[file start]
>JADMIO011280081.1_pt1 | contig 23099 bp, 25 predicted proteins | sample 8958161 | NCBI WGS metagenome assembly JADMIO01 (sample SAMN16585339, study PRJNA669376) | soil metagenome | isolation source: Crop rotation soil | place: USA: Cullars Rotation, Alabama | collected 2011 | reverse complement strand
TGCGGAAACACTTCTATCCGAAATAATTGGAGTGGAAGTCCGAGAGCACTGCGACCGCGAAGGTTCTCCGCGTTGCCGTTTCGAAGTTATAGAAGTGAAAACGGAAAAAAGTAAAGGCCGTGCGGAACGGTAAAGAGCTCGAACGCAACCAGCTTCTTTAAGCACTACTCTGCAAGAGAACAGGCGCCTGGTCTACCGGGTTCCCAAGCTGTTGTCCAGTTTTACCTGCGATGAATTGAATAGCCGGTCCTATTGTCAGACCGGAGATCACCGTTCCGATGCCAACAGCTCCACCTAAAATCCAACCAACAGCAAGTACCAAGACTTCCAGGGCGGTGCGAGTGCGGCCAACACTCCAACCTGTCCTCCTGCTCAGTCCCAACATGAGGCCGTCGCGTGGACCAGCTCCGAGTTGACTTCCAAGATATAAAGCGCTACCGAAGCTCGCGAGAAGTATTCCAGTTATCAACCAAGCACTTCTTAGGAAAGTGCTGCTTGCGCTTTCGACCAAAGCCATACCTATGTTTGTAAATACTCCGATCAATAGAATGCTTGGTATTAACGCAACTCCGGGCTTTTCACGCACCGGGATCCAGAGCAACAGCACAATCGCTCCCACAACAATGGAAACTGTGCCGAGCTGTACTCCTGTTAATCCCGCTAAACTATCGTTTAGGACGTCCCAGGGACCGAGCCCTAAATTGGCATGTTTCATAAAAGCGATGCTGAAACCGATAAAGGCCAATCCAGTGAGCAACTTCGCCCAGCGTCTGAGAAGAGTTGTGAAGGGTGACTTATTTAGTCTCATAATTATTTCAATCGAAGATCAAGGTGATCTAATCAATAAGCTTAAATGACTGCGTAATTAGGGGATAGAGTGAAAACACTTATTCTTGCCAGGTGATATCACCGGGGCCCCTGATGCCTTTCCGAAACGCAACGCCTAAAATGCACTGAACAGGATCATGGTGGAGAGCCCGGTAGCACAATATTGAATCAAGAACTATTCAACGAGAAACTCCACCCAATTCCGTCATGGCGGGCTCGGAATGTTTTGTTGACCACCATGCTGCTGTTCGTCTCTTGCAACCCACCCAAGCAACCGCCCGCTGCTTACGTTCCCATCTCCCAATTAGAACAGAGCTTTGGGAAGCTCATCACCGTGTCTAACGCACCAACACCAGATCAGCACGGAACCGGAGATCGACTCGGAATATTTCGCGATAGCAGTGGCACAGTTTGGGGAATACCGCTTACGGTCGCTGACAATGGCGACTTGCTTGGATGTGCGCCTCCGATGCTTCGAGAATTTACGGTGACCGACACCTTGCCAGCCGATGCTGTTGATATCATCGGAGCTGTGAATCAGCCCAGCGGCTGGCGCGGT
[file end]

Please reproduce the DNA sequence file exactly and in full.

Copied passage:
>JADMIO011280081.1_pt1 | contig 23099 bp, 25 predicted proteins | sample 8958161 | NCBI WGS metagenome assembly JADMIO01 (sample SAMN16585339, study PRJNA669376) | soil metagenome | isolation source: Crop rotation soil | place: USA: Cullars Rotation, Alabama | collected 2011 | reverse complement strand
TGCGGAAACACTTCTATCCGAAATAATTGGAGTGGAAGTCCGAGAGCACTGCGACCGCGAAGGTTCTCCGCGTTGCCGTTTCGAAGTTATAGAAGTGAAAACGGAAAAAAGTAAAGGCCGTGCGGAACGGTAAAGAGCTCGAACGCAACCAGCTTCTTTAAGCACTACTCTGCAAGAGAACAGGCGCCTGGTCTACCGGGTTCCCAAGCTGTTGTCCAGTTTTACCTGCGATGAATTGAATAGCCGGTCCTATTGTCAGACCGGAGATCACCGTTCCGATGCCAACAGCTCCACCTAAAATCCAACCAACAGCAAGTACCAAGACTTCCAGGGCGGTGCGAGTGCGGCCAACACTCCAACCTGTCCTCCTGCTCAGTCCCAACATGAGGCCGTCGCGTGGACCAGCTCCGAGTTGACTTCCAAGATATAAAGCGCTACCGAAGCTCGCGAGAAGTATTCCAGTTATCAACCAAGCACTTCTTAGGAAAGTGCTGCTTGCGCTTTCGACCAAAGCCATACCTATGTTTGTAAATACTCCGATCAATAGAATGCTTGGTATTAACGCAACTCCGGGCTTTTCACGCACCGGGATCCAGAGCAACAGCACAATCGCTCCCACAACAATGGAAACTGTGCCGAGCTGTACTCCTGTTAATCCCGCTAAACTATCGTTTAGGACGTCCCAGGGACCGAGCCCTAAATTGGCATGTTTCATAAAAGCGATGCTGAAACCGATAAAGGCCAATCCAGTGAGCAACTTCGCCCAGCGTCTGAGAAGAGTTGTGAAGGGTGACTTATTTAGTCTCATAATTATTTCAATCGAAGATCAAGGTGATCTAATCAATAAGCTTAAATGACTGCGTAATTAGGGGATAGAGTGAAAACACTTATTCTTGCCAGGTGATATCACCGGGGCCCCTGATGCCTTTCCGAAACGCAACGCCTAAAATGCACTGAACAGGATCATGGTGGAGAGCCCGGTAGCACAATATTGAATCAAGAACTATTCAACGAGAAACTCCACCCAATTCCGTCATGGCGGGCTCGGAATGTTTTGTTGACCACCATGCTGCTGTTCGTCTCTTGCAACCCACCCAAGCAACCGCCCGCTGCTTACGTTCCCATCTCCCAATTAGAACAGAGCTTTGGGAAGCTCATCACCGTGTCTAACGCACCAACACCAGATCAGCACGGAACCGGAGATCGACTCGGAATATTTCGCGATAGCAGTGGCACAGTTTGGGGAATACCGCTTACGGTCGCTGACAATGGCGACTTGCTTGGATGTGCGCCTCCGATGCTTCGAGAATTTACGGTGACCGACACCTTGCCAGCCGATGCTGTTGATATCATCGGAGCTGTGAATCAGCCCAGCGGCTGGCGCGGT